Serena Williams joined the growing list of people demanding information on the well-being of Peng Shuai, who has not been seen since accusing a former Chinese politician of sexual assault.
eng, a two-time major doubles champion, had her online footprint wiped from Chinese social media minutes after posting her allegations against Zhang Gaoli, one of China’s former top leaders, on November 2.
Wednesday’s bizarre development, when a Chinese state media channel released an email purported to have been sent by Peng retracting all of her claims against the politician, did little to allay concerns and Steve Simon, the Women’s Tennis Association chairman, questioned the email’s authenticity.
Williams, the 23-time major champion, said: “I am devastated and shocked to hear about the news of my peer. I hope she is safe and found as soon as possible.”
Laura Robson, the former British No 1, called it “very concerning”. Judy Murray reposted an image of Peng with the trending hashtag #WhereIsPengShuai, while Hong Kong-born British tennis player Tara Moore said it made “no sense”.
Moore reshared Peng’s original Weibo post, including the allegations, and said: “Why would she post something like this if it was ‘untrue’ and ‘false’. Share Peng Shuai’s story. She cannot be silenced.”
Speaking on US television yesterday, Simon said: “We definitely want to speak to her directly to make sure she’s OK. We have to insist on an investigation.”
Peng (35) alleges that she and Zhang, a former vice-premier in Beijing, had a consensual on-off relationship and that, after his retirement from politics in 2018, he had forced her to have sex against her will. The email retracting these claims, said to have been written by Peng, said the WTA had been spreading false information.
The WTA has 11 tournaments based in China, and a lucrative long-term deal that gives it hosting rights for the year-end finals. In speaking out against the state, the WTA risks losing that, as the Chinese government has previously shown little tolerance to criticism from sporting bodies aiming to benefit from their huge market. But the WTA warned on Sunday that it could pull its tournaments regardless.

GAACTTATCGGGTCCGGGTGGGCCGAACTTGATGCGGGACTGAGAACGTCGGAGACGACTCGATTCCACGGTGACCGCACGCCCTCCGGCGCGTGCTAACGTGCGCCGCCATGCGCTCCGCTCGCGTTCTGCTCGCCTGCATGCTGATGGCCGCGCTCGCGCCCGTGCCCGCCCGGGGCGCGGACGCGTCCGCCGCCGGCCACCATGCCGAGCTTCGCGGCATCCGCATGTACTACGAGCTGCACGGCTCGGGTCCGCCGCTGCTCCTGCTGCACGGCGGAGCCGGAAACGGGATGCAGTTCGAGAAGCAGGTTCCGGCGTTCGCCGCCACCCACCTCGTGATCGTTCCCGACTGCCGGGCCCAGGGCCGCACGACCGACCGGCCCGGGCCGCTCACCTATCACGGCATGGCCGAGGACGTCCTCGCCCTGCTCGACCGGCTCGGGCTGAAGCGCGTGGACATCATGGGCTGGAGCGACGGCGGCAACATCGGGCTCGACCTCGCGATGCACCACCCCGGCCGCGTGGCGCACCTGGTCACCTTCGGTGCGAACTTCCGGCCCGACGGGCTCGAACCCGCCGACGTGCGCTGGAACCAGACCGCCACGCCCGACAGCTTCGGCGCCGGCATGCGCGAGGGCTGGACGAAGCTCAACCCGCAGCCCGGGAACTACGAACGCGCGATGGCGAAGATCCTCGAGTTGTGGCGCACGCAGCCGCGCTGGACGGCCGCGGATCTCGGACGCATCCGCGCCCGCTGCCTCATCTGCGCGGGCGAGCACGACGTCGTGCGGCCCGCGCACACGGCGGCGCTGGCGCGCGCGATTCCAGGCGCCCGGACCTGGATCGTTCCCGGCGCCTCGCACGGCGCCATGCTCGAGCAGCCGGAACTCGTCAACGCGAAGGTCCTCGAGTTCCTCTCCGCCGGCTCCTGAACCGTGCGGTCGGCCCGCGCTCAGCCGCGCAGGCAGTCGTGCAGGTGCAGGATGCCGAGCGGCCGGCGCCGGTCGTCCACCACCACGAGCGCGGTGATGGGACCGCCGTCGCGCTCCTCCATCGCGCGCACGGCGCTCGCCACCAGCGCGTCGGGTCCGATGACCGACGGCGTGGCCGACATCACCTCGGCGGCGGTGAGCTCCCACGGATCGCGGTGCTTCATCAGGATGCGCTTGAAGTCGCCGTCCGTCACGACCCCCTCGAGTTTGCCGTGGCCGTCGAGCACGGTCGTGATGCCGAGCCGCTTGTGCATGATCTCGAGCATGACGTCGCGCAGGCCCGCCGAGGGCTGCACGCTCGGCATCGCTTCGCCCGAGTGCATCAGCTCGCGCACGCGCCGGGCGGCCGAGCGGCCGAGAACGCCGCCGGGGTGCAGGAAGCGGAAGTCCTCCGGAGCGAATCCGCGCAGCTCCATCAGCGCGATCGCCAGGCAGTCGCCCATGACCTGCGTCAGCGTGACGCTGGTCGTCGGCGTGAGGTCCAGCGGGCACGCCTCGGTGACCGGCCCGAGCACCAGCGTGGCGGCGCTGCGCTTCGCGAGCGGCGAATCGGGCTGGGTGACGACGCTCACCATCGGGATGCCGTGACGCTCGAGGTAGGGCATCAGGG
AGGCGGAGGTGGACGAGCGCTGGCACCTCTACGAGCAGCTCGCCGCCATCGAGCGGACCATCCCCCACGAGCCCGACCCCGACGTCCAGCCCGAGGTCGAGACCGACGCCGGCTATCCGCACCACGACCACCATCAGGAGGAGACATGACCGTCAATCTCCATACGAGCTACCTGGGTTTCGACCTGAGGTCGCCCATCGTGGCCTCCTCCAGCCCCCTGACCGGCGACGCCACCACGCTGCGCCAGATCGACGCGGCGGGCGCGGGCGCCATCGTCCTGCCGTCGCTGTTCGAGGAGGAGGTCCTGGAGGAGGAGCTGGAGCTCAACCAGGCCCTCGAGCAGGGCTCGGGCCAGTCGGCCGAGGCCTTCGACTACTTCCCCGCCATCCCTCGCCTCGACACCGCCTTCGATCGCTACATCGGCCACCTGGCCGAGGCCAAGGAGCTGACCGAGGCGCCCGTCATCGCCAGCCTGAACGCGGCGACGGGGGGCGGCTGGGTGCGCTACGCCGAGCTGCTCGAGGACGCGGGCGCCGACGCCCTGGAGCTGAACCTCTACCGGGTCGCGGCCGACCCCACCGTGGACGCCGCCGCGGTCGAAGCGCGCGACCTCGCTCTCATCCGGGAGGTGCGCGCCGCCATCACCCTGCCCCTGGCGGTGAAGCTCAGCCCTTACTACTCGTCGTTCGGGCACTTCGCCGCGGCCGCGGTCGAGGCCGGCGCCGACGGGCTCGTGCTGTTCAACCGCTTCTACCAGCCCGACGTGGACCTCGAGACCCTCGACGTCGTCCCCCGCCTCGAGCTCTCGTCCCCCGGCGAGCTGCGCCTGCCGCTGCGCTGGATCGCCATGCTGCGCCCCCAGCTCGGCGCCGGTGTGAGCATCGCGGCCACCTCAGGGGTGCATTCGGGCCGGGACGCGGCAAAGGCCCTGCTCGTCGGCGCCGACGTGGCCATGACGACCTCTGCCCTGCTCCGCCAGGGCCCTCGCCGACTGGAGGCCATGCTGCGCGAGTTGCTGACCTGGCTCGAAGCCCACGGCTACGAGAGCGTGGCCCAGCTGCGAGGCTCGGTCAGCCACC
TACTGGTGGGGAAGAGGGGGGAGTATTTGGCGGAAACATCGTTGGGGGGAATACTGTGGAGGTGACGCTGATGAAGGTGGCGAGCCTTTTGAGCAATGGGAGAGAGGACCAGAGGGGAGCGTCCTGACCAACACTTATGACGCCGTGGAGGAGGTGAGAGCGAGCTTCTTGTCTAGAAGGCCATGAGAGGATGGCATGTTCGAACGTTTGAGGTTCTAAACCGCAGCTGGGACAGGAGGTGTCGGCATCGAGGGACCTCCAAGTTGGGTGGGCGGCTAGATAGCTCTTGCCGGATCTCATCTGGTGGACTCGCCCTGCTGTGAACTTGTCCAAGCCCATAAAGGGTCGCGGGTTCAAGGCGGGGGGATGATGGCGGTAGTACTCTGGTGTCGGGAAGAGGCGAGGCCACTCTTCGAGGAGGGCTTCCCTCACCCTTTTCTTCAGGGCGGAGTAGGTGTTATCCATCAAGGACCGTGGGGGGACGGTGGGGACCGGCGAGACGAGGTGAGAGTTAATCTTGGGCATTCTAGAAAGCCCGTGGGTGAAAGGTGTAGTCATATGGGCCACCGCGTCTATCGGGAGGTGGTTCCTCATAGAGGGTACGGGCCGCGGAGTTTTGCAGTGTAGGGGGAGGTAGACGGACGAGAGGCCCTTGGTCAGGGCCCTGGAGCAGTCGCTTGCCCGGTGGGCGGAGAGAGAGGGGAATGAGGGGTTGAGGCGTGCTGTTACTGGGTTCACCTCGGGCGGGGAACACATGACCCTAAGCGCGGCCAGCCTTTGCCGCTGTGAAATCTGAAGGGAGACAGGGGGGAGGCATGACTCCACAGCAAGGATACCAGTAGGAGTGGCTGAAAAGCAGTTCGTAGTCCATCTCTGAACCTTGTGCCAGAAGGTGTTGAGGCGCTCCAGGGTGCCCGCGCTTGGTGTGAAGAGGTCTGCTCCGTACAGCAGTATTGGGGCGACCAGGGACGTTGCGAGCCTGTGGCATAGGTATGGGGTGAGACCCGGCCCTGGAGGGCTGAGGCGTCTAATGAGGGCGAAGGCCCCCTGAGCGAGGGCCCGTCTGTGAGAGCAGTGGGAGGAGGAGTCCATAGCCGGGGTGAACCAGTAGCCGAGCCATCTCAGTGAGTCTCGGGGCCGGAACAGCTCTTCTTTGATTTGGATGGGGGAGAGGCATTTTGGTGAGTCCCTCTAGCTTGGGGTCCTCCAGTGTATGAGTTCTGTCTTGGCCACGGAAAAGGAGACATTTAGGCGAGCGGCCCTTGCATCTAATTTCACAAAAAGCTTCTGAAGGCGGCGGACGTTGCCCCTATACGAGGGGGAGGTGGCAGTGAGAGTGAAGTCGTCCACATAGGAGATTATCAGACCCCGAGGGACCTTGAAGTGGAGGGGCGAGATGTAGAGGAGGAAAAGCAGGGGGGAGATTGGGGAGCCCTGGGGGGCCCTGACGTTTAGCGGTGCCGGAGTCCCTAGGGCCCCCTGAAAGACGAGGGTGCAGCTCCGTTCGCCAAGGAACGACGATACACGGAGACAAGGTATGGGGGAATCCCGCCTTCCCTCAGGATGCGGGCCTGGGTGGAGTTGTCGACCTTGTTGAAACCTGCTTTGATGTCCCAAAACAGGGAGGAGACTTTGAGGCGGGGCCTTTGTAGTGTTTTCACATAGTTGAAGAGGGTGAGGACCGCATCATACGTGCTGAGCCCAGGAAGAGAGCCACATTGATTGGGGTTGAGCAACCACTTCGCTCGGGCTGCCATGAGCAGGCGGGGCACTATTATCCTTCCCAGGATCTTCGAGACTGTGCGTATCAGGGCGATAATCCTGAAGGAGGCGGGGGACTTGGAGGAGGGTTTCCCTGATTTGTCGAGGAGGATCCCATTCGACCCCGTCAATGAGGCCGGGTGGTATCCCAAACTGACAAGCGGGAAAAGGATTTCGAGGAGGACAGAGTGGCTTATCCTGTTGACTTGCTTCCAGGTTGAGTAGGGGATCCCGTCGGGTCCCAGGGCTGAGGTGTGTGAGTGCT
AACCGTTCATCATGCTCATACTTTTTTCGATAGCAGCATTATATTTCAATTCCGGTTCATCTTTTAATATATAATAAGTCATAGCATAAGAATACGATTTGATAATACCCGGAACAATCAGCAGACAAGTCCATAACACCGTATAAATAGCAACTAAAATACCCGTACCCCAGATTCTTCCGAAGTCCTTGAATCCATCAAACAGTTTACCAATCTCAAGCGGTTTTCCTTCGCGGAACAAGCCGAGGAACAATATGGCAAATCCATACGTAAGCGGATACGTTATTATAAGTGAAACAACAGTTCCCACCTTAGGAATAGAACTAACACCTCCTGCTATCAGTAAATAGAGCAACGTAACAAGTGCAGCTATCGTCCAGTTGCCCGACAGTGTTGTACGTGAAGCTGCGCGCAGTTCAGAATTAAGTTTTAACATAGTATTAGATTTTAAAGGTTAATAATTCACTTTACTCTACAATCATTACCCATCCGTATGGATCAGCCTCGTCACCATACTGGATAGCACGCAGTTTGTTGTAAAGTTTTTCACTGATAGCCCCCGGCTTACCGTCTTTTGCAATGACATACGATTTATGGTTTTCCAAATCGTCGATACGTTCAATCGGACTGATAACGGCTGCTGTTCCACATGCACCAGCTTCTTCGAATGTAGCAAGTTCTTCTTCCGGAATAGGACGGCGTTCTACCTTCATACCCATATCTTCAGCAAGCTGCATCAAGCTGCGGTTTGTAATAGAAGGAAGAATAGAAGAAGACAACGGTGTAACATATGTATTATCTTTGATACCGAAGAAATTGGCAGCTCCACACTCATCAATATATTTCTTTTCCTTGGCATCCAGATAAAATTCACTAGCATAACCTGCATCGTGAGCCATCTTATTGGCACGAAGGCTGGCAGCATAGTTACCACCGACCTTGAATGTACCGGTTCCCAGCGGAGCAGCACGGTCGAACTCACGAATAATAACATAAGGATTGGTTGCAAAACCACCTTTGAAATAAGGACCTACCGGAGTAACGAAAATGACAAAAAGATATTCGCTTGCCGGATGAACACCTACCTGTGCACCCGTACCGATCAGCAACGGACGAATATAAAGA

The men’s tour called for an investigation, too, but stopped short of threatening to boycott the country. The International Tennis Federation said: “We support a full investigation into this matter.”
Stephen Kinnock, the Labour MP and foreign policy spokesman joined MP Julian Knight in speaking out. He said “the Chinese state need to provide evidence that Peng Shuai is alive, well and free”, adding that he had written to British Foreign Secretary Liz Truss to ask “what representations she has made”.
Barcelona’s Gerard Pique became the first high-profile athlete outside of tennis to use the #WhereIsPengShuai hashtag, while two-time major champion Stan Wawrinka, former world No 1 Amelie Mauresmo and France’s Nicolas Mahut also posted about it online.
Doubles player Mahut added more pressure on Thomas Bach, the International Olympic Committee president, with the Winter Olympics due to be held in Beijing in February.
“The voices of women need to be heard and respected. Thomas Bach, do you not feel involved?”
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